* Banxico rate decision due 0900 local time/ 1400 GMT
* Reuters poll sees pause after cut to 4 pct in March
* Recent data back case for further easing, but later
MEXICO CITY, April 26 Mexico's central bank is
expected to keep interest rates unchanged on Friday after a
surprise cut last month, but analysts are looking for signs
policymakers are prepared to give another jolt to the economy
given recent weak performance.
All 21 analysts polled by Reuters forecast the Banco de
Mexico will keep rates at a record low 4 percent this month
after it cut them for the first time in nearly four years in
Markets are pricing in a good chance of another 25 basis
point cut in the second half of the year, when inflation is
forecast to decline and a expected pick-up in the United States
should boost growth prospects in Mexico.
But policymakers will have to take into account a spike in
consumer prices that has taken inflation above the central
bank's ceiling in March and early April.
"We think the post-meeting communique will strive to find a
delicate balance: signaling a readiness to tighten in response
to high inflation, but heavily discounting this option and
showing readiness to provide support for growth if necessary,"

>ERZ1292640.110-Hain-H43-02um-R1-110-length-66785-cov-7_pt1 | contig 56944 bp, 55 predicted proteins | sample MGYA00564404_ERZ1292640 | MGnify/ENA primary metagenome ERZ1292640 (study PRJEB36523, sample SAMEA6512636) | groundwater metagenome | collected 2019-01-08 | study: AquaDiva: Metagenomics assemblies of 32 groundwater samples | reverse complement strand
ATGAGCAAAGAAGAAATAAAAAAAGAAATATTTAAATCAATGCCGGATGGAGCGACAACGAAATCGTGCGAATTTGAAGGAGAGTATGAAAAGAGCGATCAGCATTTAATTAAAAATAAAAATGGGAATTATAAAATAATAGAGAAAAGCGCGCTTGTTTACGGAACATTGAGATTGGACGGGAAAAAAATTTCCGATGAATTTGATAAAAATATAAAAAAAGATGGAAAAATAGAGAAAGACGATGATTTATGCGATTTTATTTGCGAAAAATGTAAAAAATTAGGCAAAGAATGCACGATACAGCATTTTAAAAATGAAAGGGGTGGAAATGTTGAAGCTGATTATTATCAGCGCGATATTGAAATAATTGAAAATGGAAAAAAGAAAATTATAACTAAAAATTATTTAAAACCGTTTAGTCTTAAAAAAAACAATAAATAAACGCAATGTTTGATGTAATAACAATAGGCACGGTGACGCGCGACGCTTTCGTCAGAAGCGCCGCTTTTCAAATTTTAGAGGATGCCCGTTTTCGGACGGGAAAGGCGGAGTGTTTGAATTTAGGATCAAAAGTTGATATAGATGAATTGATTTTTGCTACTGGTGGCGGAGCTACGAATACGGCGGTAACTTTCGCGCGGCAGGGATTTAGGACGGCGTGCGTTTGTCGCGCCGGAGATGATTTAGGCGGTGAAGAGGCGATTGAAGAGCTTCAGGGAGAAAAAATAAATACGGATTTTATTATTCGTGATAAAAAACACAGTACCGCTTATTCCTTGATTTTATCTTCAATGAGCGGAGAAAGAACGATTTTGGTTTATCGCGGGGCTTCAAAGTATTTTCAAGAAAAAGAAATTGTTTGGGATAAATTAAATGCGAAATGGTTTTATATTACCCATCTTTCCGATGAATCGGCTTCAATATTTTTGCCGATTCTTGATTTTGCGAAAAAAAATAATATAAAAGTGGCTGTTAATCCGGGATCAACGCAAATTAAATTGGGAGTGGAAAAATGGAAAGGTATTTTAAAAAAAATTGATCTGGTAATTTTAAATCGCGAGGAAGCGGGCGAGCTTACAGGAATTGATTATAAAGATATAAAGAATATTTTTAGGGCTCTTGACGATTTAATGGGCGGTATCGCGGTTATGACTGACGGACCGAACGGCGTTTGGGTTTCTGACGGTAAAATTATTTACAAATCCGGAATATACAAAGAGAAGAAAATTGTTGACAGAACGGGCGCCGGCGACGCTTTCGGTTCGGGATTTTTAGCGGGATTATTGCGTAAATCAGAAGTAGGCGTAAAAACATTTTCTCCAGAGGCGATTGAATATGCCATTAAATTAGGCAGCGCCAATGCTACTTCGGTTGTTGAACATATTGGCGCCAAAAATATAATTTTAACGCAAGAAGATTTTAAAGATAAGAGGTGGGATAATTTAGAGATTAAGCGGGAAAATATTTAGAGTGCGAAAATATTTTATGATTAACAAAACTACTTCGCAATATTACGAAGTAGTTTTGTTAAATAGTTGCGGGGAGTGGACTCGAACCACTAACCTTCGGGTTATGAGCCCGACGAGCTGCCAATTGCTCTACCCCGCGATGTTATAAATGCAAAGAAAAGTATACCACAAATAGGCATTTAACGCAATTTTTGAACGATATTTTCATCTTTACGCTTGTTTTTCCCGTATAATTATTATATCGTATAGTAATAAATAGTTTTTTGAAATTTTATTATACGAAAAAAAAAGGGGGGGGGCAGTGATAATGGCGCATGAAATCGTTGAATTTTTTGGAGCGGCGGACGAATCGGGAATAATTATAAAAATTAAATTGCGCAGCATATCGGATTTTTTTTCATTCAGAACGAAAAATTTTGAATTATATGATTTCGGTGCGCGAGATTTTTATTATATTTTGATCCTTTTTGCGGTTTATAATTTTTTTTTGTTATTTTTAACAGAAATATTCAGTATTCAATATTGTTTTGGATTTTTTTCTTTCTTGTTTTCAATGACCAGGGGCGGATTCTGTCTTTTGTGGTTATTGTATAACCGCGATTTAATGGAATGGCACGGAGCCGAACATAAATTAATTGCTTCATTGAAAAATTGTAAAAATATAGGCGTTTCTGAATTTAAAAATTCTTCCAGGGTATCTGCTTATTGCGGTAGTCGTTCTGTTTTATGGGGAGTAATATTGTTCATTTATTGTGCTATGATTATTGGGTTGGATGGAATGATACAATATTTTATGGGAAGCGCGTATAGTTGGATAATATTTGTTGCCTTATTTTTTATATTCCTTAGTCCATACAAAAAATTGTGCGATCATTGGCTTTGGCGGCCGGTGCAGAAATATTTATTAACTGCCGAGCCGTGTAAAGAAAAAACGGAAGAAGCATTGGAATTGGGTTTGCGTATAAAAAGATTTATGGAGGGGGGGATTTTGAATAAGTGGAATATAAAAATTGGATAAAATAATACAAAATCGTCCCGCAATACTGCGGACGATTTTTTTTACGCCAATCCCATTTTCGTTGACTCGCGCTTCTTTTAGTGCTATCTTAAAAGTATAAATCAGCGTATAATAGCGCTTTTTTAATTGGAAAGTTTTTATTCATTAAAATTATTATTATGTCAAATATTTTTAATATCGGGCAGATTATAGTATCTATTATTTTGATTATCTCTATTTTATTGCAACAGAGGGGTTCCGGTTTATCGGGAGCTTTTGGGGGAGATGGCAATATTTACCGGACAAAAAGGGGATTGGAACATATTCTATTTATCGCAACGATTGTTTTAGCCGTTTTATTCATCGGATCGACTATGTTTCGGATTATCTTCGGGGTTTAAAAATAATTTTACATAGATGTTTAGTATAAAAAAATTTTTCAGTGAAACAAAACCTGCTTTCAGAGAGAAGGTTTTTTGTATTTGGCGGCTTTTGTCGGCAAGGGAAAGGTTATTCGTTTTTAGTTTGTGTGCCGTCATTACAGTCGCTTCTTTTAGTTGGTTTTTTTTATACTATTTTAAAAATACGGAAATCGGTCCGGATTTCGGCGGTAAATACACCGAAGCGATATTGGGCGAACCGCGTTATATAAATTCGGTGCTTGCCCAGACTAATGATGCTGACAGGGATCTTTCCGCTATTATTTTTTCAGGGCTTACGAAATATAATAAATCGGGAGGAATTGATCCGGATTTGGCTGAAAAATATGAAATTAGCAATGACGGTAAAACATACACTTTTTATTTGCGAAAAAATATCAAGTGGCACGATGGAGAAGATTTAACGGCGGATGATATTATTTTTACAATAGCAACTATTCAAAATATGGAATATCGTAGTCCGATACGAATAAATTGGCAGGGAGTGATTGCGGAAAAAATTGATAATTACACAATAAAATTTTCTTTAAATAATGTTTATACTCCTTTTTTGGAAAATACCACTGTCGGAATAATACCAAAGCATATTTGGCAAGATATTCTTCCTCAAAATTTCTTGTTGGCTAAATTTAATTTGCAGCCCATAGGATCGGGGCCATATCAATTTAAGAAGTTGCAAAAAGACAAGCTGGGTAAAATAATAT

BNP Paribas economist Nader Nazmi said.
"The statement may come across as neutral-to-dovish."
Chief among the central bank's concerns is the rising peso
, up almost 6 percent so far this year on the back of
strong capital inflows, fanning worries about softening growth.
Mexico has absorbed $160 billion in new foreign investment
in its financial markets in the last three years, pushing stocks
and bonds to record highs. Analysts say stimulus by the
Bank of Japan could spur fresh inflows.
The stronger currency does help keep a lid on inflation by
capping the price of imported goods. Inflation accelerated to a
seven-month high of 4.72 percent in early April, although
governor Agustin Carstens has said it should dip below 4 percent
around mid-year and be close to 3 percent by year-end.
Banco de Mexico targets inflation of 3 percent, with a one
percentage point tolerance zone either side.
Mexico's strong currency contrasts with recent weak economic
data suggesting economic growth slowed in the first quarter of
2013, after picking up at the end of 2012.
Retail sales fell in February by the most in 3-1/2 years and
industrial output growth slowed. The trend continued in March,
with the jobless rate rising and consumer confidence and factory
activity deteriorating for the third month running.
Still, some said the central bank would take care not to
hint too strongly at cuts in the statement accompanying the rate
decision, given the spike in inflation and policymakers' warning
in March that the cut was not the start of a cycle.
"It will be difficult for the central bank to validate rate
cut expectations until headline inflation retreats back inside
the target band," Jefferies Latin America strategist Siobhan